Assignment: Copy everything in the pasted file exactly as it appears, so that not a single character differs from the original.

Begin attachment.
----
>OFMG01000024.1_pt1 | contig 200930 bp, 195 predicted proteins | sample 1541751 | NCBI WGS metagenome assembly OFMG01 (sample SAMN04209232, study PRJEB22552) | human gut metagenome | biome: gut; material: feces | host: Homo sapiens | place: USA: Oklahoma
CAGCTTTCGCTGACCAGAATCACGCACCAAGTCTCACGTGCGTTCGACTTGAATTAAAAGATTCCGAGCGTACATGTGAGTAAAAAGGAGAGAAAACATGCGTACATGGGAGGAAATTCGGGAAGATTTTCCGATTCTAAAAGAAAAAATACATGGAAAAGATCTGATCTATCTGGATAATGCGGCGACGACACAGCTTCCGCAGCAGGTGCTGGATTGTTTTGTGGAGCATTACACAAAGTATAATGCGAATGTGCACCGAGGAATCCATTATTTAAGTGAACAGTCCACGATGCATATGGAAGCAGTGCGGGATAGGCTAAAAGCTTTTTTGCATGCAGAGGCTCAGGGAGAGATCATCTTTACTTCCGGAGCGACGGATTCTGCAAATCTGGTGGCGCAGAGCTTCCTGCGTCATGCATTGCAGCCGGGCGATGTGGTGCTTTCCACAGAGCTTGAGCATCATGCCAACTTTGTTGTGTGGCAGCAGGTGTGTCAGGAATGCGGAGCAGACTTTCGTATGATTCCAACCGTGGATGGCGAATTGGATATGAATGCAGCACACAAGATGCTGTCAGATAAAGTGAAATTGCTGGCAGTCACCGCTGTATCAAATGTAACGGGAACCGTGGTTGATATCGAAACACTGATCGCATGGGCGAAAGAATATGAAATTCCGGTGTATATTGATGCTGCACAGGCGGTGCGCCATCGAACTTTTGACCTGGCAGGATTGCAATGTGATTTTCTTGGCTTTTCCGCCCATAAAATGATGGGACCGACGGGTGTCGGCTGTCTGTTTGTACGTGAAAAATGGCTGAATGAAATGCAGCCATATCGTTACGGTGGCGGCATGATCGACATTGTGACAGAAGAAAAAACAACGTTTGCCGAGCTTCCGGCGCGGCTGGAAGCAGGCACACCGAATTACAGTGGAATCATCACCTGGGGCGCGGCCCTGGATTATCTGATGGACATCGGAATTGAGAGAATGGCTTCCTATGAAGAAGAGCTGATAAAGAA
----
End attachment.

>OFMG01000024.1_pt1 | contig 200930 bp, 195 predicted proteins | sample 1541751 | NCBI WGS metagenome assembly OFMG01 (sample SAMN04209232, study PRJEB22552) | human gut metagenome | biome: gut; material: feces | host: Homo sapiens | place: USA: Oklahoma
CAGCTTTCGCTGACCAGAATCACGCACCAAGTCTCACGTGCGTTCGACTTGAATTAAAAGATTCCGAGCGTACATGTGAGTAAAAAGGAGAGAAAACATGCGTACATGGGAGGAAATTCGGGAAGATTTTCCGATTCTAAAAGAAAAAATACATGGAAAAGATCTGATCTATCTGGATAATGCGGCGACGACACAGCTTCCGCAGCAGGTGCTGGATTGTTTTGTGGAGCATTACACAAAGTATAATGCGAATGTGCACCGAGGAATCCATTATTTAAGTGAACAGTCCACGATGCATATGGAAGCAGTGCGGGATAGGCTAAAAGCTTTTTTGCATGCAGAGGCTCAGGGAGAGATCATCTTTACTTCCGGAGCGACGGATTCTGCAAATCTGGTGGCGCAGAGCTTCCTGCGTCATGCATTGCAGCCGGGCGATGTGGTGCTTTCCACAGAGCTTGAGCATCATGCCAACTTTGTTGTGTGGCAGCAGGTGTGTCAGGAATGCGGAGCAGACTTTCGTATGATTCCAACCGTGGATGGCGAATTGGATATGAATGCAGCACACAAGATGCTGTCAGATAAAGTGAAATTGCTGGCAGTCACCGCTGTATCAAATGTAACGGGAACCGTGGTTGATATCGAAACACTGATCGCATGGGCGAAAGAATATGAAATTCCGGTGTATATTGATGCTGCACAGGCGGTGCGCCATCGAACTTTTGACCTGGCAGGATTGCAATGTGATTTTCTTGGCTTTTCCGCCCATAAAATGATGGGACCGACGGGTGTCGGCTGTCTGTTTGTACGTGAAAAATGGCTGAATGAAATGCAGCCATATCGTTACGGTGGCGGCATGATCGACATTGTGACAGAAGAAAAAACAACGTTTGCCGAGCTTCCGGCGCGGCTGGAAGCAGGCACACCGAATTACAGTGGAATCATCACCTGGGGCGCGGCCCTGGATTATCTGATGGACATCGGAATTGAGAGAATGGCTTCCTATGAAGAAGAGCTGATAAAGAA